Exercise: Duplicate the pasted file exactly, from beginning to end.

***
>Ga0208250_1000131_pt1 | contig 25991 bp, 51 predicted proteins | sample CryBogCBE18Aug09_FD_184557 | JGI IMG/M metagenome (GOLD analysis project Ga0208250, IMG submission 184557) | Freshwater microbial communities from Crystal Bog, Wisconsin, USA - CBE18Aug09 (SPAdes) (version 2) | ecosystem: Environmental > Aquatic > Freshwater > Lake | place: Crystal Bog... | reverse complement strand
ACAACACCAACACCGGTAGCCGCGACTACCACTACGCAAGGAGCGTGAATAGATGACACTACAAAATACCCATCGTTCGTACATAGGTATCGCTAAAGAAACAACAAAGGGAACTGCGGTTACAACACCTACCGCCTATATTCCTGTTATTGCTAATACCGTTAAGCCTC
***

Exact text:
>Ga0208250_1000131_pt1 | contig 25991 bp, 51 predicted proteins | sample CryBogCBE18Aug09_FD_184557 | JGI IMG/M metagenome (GOLD analysis project Ga0208250, IMG submission 184557) | Freshwater microbial communities from Crystal Bog, Wisconsin, USA - CBE18Aug09 (SPAdes) (version 2) | ecosystem: Environmental > Aquatic > Freshwater > Lake | place: Crystal Bog... | reverse complement strand
ACAACACCAACACCGGTAGCCGCGACTACCACTACGCAAGGAGCGTGAATAGATGACACTACAAAATACCCATCGTTCGTACATAGGTATCGCTAAAGAAACAACAAAGGGAACTGCGGTTACAACACCTACCGCCTATATTCCTGTTATTGCTAATACCGTTAAGCCTC